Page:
Results for 'Royal Society'

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  1. A Discourse of Things Above Reason Inquiring Whether a Philosopher Should Admit There Are Any Such. By a Fellow of the Royal Society to Which Are Annexed by the Publisher Some Advices About Judging of Things Said to Transcend Reason. Written by a Fellow of the Same Society.Robert Boyle & Fellow of the Same Society - 1681 - Printed by E.T. And R.H. For Jonathan Robinson at the Golden Lion in S. Paul's Church-Yard.
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  2.  7
    Etienne-François Geoffroy, entre la Royal Society et l'Académie royale des sciences : ni Newton, ni Descartes.Bernard Joly - 2012 - Methodos 12.
    Etienne-François Geoffroy, l’un des chimistes français les plus importants du début du XVIIIe siècle, entretenait des relations régulières avec l’Angleterre. Il était chargé de développer les échanges entre l’Académie royale des sciences et la Royal Society de Londres. Quand il publia sa « Table des rapports entre les substances chimiques » en 1718, Fontenelle et quelques autres lui reprochèrent d’avoir introduit en chimie le système des attractions newtoniennes. Mais en fait, Geoffroy s’est toujours tenu à l’écart aussi bien (...)
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  3.  23
    End-of-Life Decision-Making in Canada: The Report by the Royal Society of Canada Expert Panel on End-of-Life Decision-Making.Udo Schüklenk, Johannes J. M. van Delden, Jocelyn Downie, Sheila A. M. Mclean, Ross Upshur & Daniel Weinstock - 2011 - Bioethics 25 (s1):1-73.
  4. Spectacles Improved to Perfection and Approved of by the Royal Society.D. J. Bryden & D. L. Simms - 1993 - Annals of Science 50 (1):1-32.
    The letter sent by the Royal Society to the London optician, John Marshall, in 1694, commending his new method of grinding, has been reprinted, and referred to, in recent years. However, there has been no comprehensive analysis of the method itself, the letter and the circumstances in which it was written, nor the consequences for trade practices. The significance of the approval by the Royal Society of this innovation and the use of that approbation by John (...)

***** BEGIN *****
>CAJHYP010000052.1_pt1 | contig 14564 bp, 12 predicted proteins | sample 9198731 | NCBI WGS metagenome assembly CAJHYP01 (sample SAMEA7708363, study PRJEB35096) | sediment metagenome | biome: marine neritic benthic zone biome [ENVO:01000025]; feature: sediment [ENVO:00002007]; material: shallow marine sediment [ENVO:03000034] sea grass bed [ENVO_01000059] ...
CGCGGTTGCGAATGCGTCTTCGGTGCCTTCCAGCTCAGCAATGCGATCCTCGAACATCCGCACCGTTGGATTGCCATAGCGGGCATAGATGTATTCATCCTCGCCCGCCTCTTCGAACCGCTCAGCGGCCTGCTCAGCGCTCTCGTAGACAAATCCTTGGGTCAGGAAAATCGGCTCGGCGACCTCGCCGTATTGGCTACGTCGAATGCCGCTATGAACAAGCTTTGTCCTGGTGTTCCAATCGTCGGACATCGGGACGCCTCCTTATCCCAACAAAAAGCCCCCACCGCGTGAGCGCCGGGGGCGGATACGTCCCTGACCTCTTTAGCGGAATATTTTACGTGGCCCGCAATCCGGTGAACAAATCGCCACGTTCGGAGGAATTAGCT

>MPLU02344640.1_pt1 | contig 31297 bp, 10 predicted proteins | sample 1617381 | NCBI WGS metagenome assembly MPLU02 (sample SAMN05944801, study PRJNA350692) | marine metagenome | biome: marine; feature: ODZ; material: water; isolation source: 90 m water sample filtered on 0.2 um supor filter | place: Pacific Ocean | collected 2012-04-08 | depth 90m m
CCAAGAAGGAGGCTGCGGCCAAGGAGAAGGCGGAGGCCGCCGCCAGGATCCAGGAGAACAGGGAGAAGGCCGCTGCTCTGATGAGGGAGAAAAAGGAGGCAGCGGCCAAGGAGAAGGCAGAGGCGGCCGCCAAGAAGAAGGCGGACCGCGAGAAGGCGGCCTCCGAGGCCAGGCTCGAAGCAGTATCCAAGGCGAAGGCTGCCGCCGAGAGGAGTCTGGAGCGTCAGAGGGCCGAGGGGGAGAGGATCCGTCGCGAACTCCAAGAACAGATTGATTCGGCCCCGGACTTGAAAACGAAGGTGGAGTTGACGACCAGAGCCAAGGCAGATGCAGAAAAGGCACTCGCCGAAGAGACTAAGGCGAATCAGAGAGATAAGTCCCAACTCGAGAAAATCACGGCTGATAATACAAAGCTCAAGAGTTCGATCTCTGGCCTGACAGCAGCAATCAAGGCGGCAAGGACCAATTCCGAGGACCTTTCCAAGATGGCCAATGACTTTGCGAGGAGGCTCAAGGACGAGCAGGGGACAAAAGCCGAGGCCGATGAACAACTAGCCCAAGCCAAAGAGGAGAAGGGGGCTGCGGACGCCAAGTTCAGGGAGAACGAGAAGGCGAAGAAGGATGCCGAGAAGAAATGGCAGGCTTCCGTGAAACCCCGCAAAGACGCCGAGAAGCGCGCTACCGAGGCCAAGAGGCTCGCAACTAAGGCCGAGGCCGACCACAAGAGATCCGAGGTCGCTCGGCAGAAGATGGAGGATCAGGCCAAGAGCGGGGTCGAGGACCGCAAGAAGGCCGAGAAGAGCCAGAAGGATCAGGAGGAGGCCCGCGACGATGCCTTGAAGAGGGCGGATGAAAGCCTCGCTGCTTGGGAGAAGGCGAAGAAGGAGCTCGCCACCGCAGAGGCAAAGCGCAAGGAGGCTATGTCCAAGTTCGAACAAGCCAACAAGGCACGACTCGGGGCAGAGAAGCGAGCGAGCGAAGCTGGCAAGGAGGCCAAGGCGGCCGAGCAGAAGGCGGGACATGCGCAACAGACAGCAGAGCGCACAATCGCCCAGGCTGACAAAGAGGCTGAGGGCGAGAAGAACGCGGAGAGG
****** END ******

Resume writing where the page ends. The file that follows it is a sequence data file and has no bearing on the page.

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  5.  11
    Compiling Nature's History: Travellers and Travel Narratives in the Early Royal Society.Daniel Carey - 1997 - Annals of Science 54 (3):269-292.
    The relationship between travel, travel narrative, and the enterprise of natural history is explored, focusing on activities associated with the early Royal Society. In an era of expanding travel, for colonial, diplomatic, trade, and missionary purposes, reports of nature's effects proliferated, both in oral and written forms. Naturalists intent on compiling a comprehensive history of such phenomena, and making them useful in the process, readily incorporated these reports into their work. They went further by trying to direct the (...)
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  6.  22
    Some Early Ethics of Geoengineering the Climate: A Commentary on the Values of the Royal Society Report.Stephen M. Gardiner - 2011 - Environmental Values 20 (2):163 - 188.
    The Royal Society's landmark report on geoengineering is predicated on a particular account of the context and rationale for intentional manipulation of the climate system, and this ethical framework probably explains many of the Society's conclusions. Critical reflection on the report's values is useful for understanding disagreements within and about geoengineering policy, and also for identifying questions for early ethical analysis. Topics discussed include the moral hazard argument, governance, the ethical status of geoengineering under different rationales, the (...)
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  7. A Questionable Project: Herbert McLeod and the Making of the Fourth Series of the Royal Society Catalogue of Scientific Papers, 1901–25. [REVIEW]Hannah Gay - 2013 - Annals of Science 70 (2):149-174.
    Summary Many people were involved in producing the seven volumes that make up the fourth series of the Royal Society catalogue of scientific papers. Included were about two hundred volunteers and about one hundred people working either on short-term contracts or carrying out piece work. At the Royal Society there was a small, largely female, secretariat working full-time. It included both clerical and bibliographic staff. Coordinating all the work was the chemist Herbert McLeod, appointed director of (...)
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  8.  2
    Robert Boyle and the Early Royal Society: A Reciprocal Exchange in the Making of Baconian Science.Michael Hunter - 2007 - British Journal for the History of Science 40 (1):1-23.
    This paper documents an important development in Robert Boyle's natural-philosophical method – his use from the 1660s onwards of ‘heads’ and ‘inquiries’ as a means of organizing his data, setting himself an agenda when studying a subject and soliciting information from others. Boyle acknowledged that he derived this approach from Francis Bacon, but he had not previously used it in his work, and the reason why it came to the fore when it did is not apparent from his printed and (...)
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  9.  7